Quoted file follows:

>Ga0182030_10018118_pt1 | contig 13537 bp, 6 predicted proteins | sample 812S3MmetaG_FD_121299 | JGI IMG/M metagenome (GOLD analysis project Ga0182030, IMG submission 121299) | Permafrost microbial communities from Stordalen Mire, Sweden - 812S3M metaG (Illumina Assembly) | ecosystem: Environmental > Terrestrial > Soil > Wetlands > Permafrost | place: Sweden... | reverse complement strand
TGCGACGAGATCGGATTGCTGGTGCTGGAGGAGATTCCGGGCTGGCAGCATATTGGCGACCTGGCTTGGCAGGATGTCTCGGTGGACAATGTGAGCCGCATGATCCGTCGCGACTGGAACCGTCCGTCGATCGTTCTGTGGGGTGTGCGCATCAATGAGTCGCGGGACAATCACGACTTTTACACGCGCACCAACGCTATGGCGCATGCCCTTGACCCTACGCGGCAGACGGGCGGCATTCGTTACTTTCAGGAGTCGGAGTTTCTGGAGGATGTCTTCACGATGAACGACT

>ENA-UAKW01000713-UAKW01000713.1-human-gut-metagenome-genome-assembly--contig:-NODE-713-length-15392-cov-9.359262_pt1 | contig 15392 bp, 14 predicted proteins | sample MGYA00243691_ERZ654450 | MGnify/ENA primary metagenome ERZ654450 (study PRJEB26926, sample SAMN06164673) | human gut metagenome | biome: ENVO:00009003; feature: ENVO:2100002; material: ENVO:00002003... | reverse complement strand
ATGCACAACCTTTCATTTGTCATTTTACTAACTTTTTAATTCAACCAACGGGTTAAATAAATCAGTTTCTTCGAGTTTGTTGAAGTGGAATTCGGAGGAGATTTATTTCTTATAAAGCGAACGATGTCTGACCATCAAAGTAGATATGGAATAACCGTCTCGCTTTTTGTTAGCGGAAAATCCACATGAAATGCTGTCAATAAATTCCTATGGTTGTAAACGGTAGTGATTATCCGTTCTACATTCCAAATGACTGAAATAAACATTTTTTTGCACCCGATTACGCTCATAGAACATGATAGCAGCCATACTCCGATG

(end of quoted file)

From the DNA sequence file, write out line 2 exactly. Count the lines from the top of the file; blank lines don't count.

TGCGACGAGATCGGATTGCTGGTGCTGGAGGAGATTCCGGGCTGGCAGCATATTGGCGACCTGGCTTGGCAGGATGTCTCGGTGGACAATGTGAGCCGCATGATCCGTCGCGACTGGAACCGTCCGTCGATCGTTCTGTGGGGTGTGCGCATCAATGAGTCGCGGGACAATCACGACTTTTACACGCGCACCAACGCTATGGCGCATGCCCTTGACCCTACGCGGCAGACGGGCGGCATTCGTTACTTTCAGGAGTCGGAGTTTCTGGAGGATGTCTTCACGATGAACGACT